Do you suffer from tinnitus? We were surprised to hear that 15-20% of people have this condition, which is equivalent to constant ringing in the ears. Science does not fully understand the ringing part, but one possible explanation is that the brain compensates for the frequencies it can no longer hear.[Hubert Lim], a biomedical engineer at the University of Minnesota discovered that the brain can be stimulated to the point of suppressing tinnitus for as long as a year. [Lim] discovered this by accident while doing deep brain stimulation in a patient with tinnitus. The electrode got a little wild and touched other areas of the brain, and the patient suddenly exclaimed that they could no longer hear their tinnitus.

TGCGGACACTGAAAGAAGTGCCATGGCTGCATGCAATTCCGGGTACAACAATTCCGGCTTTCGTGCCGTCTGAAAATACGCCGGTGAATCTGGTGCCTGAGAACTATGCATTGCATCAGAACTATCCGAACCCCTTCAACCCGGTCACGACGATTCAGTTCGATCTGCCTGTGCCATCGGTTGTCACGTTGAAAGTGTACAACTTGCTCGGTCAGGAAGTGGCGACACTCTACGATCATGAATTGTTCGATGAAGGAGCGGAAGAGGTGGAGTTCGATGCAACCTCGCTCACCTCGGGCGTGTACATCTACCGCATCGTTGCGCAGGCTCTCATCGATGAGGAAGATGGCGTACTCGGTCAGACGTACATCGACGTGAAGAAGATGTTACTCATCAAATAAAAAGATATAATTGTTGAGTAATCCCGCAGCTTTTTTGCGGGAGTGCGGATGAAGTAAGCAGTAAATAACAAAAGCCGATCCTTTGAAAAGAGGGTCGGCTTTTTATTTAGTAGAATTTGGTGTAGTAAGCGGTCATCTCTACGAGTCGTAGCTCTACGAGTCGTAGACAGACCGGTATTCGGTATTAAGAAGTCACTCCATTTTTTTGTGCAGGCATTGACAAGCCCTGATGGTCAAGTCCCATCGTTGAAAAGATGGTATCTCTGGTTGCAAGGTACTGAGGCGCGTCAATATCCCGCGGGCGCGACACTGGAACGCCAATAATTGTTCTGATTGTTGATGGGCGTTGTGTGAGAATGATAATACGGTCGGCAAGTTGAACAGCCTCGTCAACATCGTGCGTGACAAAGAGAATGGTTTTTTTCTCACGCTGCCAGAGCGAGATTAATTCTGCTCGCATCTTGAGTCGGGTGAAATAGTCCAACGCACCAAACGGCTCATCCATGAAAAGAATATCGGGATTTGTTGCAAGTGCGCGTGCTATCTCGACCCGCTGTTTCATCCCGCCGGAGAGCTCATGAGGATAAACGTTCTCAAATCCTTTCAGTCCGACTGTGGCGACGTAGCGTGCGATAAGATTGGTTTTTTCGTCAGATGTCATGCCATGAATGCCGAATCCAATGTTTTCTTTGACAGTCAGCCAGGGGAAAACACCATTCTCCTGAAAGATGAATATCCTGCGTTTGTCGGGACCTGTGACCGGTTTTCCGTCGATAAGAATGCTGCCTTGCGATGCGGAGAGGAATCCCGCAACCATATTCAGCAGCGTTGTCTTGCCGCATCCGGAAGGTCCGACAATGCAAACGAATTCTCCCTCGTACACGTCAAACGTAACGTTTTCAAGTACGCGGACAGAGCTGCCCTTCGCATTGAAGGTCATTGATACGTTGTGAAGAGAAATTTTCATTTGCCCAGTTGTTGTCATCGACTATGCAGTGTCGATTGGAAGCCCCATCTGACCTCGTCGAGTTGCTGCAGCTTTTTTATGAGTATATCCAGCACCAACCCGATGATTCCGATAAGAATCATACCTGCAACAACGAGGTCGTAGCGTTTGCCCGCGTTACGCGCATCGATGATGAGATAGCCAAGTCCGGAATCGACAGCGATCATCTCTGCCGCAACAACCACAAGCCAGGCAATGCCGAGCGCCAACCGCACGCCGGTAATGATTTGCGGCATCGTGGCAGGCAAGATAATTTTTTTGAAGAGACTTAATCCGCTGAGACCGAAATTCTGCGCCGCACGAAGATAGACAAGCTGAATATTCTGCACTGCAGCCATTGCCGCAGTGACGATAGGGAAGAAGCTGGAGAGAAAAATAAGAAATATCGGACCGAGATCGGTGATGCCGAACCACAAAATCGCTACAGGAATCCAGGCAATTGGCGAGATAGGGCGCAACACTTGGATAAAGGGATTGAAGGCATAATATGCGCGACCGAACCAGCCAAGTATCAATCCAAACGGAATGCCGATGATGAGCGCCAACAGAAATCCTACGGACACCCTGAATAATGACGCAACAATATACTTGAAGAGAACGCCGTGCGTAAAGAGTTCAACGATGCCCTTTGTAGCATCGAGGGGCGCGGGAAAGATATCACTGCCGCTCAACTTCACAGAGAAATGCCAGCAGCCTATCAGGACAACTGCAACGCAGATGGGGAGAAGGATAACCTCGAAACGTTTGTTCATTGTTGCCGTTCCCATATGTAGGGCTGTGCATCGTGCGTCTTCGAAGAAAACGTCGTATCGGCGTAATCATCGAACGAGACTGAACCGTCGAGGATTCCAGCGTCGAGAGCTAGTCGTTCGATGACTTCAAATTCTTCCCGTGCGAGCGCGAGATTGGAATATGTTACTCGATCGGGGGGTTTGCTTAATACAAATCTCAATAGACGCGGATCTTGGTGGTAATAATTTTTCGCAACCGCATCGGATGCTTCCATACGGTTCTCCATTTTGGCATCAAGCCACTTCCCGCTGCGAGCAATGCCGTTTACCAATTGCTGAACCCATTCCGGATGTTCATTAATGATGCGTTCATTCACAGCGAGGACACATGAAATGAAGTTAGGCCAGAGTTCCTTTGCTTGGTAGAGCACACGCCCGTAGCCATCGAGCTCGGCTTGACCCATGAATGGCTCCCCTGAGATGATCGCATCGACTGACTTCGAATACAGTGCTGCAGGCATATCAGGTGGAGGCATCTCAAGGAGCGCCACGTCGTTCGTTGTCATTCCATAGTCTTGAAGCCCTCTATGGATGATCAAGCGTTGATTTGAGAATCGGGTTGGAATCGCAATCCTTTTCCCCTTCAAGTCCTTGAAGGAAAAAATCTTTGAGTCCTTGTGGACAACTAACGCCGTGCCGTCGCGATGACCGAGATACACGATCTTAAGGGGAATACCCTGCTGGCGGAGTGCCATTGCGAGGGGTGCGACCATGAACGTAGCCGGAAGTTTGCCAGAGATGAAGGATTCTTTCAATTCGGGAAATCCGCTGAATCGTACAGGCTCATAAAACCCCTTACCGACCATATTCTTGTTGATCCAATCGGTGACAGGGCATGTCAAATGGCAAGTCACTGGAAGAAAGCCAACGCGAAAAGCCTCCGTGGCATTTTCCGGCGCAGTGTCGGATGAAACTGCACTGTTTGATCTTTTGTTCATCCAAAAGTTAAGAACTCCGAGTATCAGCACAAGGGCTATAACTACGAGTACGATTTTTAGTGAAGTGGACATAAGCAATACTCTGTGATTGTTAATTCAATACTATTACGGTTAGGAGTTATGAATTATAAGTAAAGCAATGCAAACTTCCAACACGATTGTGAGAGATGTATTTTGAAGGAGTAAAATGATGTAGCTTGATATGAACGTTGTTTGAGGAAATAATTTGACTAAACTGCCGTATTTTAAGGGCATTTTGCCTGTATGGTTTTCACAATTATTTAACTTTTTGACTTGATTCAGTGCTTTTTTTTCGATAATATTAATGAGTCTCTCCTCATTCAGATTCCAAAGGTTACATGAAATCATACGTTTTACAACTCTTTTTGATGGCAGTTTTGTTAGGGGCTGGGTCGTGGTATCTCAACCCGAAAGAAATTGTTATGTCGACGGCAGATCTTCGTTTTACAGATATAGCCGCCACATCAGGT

Then [Lim] and his team tested guinea pigs, searching here, there and under the armpits for the best place to suppress tinnitus. As it turns out, the tongue is one of the best places when used with a specific sound image. So then they did a human experiment with 326 people. Each person had a small paddle electrode on their tongue and headphones on their ears.
As the electrodes sparkled like Pop Rocks against their tongues, the subjects listened to pure frequencies played over a background of sound resembling steam wave music. The combination of the two overstimulates the brain and forces it to suppress the tinnitus reaction. This discovery certainly acts as a game changer for tinnitus sufferers. If we had tinnitus, we would be the first in line to try this given the chance. Armed with the soundscape, we have to wonder how many 9V batteries we need to lick to approximate the paddle.
Speaking of taste, have you ever experienced all five at once? Here is a device that simulates them all.